case 1:
      return sub_80002BFC(                      // SMM memory corruption
               gValueInitializedByUnknownProtocol1c2e4602,
               addr,
               dest,
               size_ptr,
               addr);
    case 3:
      return sub_80003044(
               gValueInitializedByUnknownProtocol1c2e4602,
               addr,
               dest,
               size_ptr,
               addr);
  }
  return EFI_UNSUPPORTED;
}

From this point there are two ways available for corrupting SMM memory.

The first is bug located in sub_800027F8():

MACRO_EFI __fastcall sub_800027F8(__int64 val, char *addr, char *dest, unsigned __int64 *size_ptr)
{
  if ( *(_DWORD *)gValueInitializedByUnknownProtocol1c2e4602 )
    return EFI_UNSUPPORTED;

  v8 = *((_QWORD *)gValueInitializedByUnknownProtocol1c2e4602 + 0xB);
  v9 = EFI_SUCCESS;

  counter = 0;

  v11 = *(void **)(v8 + 0x10);
  v12 = *(void **)(v8 + 8);
  v16 = *(void **)(v8 + 0x10);

  if ( !*size_ptr )
    return v9;

  while ( 1 )
  {
    if ( addr == dest || !CompareMemory(addr, dest, 1i64) )
      goto LABEL_12;
    SetMemory(v12, 1ui64, 0xAA);
    SetMemory(v11, 1ui64, 0x55);
    SetMemory(v12, 1ui64, 0xA0);
    SetMemory(addr, 1ui64, *dest);              // Write controllable byte to a controllable address

The second bug is located at sub_80002BFC():

unsigned __int64 __fastcall sub_80002BFC(__int64 val, char *addr, __int64 dest, unsigned __int64 *size_ptr, __int64 addr_copy)
{
  v5 = 0;
  v8 = 0;
  if ( *size_ptr )
  {
    v9 = dest - (_QWORD)addr;
    do
    {
      SetMemory(addr, 1, 0x40);           // Write byte to a controllable address
      SetMemory(addr, 1, addr[v9]);       // Write byte to a controllable address
      SetMemory(addr, 1, 0x70);           // Write byte to a controllable address
      v10 = 0i64;
      while ( *addr_1 >= 0 )
      {
        sub_80003D5C();
        v10 += 2;
        if ( v10 >= 0x989680 )
        {
          *size_ptr = v8;
          v5 = EFI_DEVICE_ERROR;

          goto LABEL_7;
        }
      }
      ++v8;
      ++addr;
    }
    while ( v8 < *size_ptr );
  }
LABEL_7:
  SetMemory((void *)addr_copy, 1ui64, 0x50);    // Write byte to a controllable address
  SetMemory((void *)addr_copy, 1ui64, 0xFF);    // Write byte to a controllable address

  return v5;
}

Because no validation is applied for the input addr argument (when invoking SmfbFunc2()), a possible attacker can make it to point into SMRAM contents. Then:

  • the execution flow in SmfbFunc2()->sub_800027F8() will lead to writing controllable bytes from dest to addr;
  • the execution flow in SmfbFunc2()->sub_80002BFC() will lead to writing fixed bytes to addr.

In case a caller specifies *((_DWORD *)CommBuffer + 6) = 1 before entering this handler, routine (*(UnknownProtocol297067C + 0x18))() will be called. It is implemented in SMM driver FwBlockServiceSmm GUID 74D936FA-D8BD-4633-B64D-6424BDD23D24, we call it as SmfbFunc3() (located at offset 0x1F20) with the same controllable arguments:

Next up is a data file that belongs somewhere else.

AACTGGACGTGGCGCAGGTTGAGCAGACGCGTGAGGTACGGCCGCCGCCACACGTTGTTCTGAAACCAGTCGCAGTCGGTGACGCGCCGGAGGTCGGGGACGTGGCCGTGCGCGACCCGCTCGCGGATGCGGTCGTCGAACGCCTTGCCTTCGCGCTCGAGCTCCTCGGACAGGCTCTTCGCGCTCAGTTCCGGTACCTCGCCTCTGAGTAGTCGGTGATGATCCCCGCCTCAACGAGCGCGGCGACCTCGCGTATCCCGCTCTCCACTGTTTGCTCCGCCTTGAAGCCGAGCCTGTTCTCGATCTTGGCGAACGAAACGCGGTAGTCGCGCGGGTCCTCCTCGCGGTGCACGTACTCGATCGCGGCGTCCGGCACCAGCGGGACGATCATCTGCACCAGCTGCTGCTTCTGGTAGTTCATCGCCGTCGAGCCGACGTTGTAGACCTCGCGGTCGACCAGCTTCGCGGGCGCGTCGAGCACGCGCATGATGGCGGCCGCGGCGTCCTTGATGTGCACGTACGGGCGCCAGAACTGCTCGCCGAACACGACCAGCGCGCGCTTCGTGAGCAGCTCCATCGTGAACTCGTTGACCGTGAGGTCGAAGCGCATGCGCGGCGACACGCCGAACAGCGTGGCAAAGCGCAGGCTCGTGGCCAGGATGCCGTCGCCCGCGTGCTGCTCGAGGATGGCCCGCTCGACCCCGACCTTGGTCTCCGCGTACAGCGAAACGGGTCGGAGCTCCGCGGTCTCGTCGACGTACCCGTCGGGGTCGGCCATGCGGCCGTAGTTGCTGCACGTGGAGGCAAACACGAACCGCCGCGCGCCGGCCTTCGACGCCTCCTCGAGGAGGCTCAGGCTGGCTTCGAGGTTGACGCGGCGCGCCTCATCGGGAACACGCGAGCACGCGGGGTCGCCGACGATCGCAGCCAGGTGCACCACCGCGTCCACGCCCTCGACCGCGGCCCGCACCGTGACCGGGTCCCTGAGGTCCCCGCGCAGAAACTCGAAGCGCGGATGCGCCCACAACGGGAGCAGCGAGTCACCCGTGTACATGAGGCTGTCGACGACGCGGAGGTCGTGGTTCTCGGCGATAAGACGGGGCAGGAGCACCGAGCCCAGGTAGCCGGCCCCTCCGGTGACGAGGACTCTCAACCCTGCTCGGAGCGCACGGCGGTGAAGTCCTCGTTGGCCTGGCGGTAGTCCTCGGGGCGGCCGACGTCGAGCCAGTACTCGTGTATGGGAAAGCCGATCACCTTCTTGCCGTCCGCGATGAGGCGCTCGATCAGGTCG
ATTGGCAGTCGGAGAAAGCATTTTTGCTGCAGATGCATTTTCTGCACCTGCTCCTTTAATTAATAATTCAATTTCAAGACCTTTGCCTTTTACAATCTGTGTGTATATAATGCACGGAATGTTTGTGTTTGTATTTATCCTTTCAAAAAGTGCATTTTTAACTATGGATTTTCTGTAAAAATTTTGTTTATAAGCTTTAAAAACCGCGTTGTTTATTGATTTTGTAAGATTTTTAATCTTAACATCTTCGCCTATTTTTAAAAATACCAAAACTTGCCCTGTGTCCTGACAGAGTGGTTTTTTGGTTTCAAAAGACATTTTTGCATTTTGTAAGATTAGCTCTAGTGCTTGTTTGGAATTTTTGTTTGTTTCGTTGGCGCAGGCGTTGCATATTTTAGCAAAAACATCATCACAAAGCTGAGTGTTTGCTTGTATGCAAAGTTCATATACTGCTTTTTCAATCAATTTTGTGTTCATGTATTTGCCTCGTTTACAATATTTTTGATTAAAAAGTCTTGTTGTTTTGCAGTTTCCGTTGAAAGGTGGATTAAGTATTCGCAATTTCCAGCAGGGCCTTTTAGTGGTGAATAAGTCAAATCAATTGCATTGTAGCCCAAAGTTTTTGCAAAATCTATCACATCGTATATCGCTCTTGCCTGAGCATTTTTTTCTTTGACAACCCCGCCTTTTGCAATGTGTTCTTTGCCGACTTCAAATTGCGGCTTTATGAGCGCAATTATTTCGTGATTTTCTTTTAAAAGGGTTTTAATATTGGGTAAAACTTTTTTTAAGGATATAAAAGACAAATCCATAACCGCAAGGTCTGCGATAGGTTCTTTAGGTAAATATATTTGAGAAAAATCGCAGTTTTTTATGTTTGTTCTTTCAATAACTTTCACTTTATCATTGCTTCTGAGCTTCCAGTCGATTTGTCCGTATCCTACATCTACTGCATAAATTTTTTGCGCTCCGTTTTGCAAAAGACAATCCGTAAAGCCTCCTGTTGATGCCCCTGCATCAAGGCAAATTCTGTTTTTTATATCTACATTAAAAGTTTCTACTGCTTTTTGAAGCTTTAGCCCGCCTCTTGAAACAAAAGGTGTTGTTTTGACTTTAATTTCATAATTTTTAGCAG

__int64 __fastcall SmfbFunc3(__int64 a1, unsigned __int64 addr, unsigned __int64 *size_ptr)
{
  size = *size_ptr;
  if ( *(_DWORD *)gValueInitializedByUnknownProtocol1c2e4602 )
  {
    if ( *(_DWORD *)gValueInitializedByUnknownProtocol1c2e4602 == 1 )
    {
      if ( (_WORD)size )
      {
        result = EFI_INVALID_PARAMETER;
      }
      else
      {
        for ( counter = *size_ptr >> 16; counter; --counter )
        {
          SetMemory((void *)addr_1, 1ui64, 0x20);    // Write byte to a controllable address
          SetMemory((void *)addr_1, 1ui64, 0xD0);    // Write byte to a controllable address
          SetMemory((void *)addr_1, 1ui64, 0x70);    // Write byte to a controllable address

This also ends up into writing fixed bytes to addr.

The abovementioned cases lead to corrupting memory in SMRAM at a controllable address with a predictable data and size. It could be used for example to change SMI handler's code or modify SMRAM Map structures to break input pointers validation for other SMI handlers, hence to completely make this mitigation inefficient. This could lead to gaining arbitrary code execution in SMM.

This vulnerability is explotiable from the runtime.

Disclosure timeline

This bug is subject to a 90 day disclosure deadline. After 90 days elapsed or a patch has been made broadly available (whichever is earlier), the bug report will become visible to the public.

Disclosure Activity Date
Framework PSIRT is notified 2022-06-27
Insyde PSIRT confirmed reported issue 2022-07-19
Insyde PSIRT assigned CVE number 2022-07-25
BINARLY public disclosure date 2022-09-21

Acknowledgements

BINARLY efiXplorer team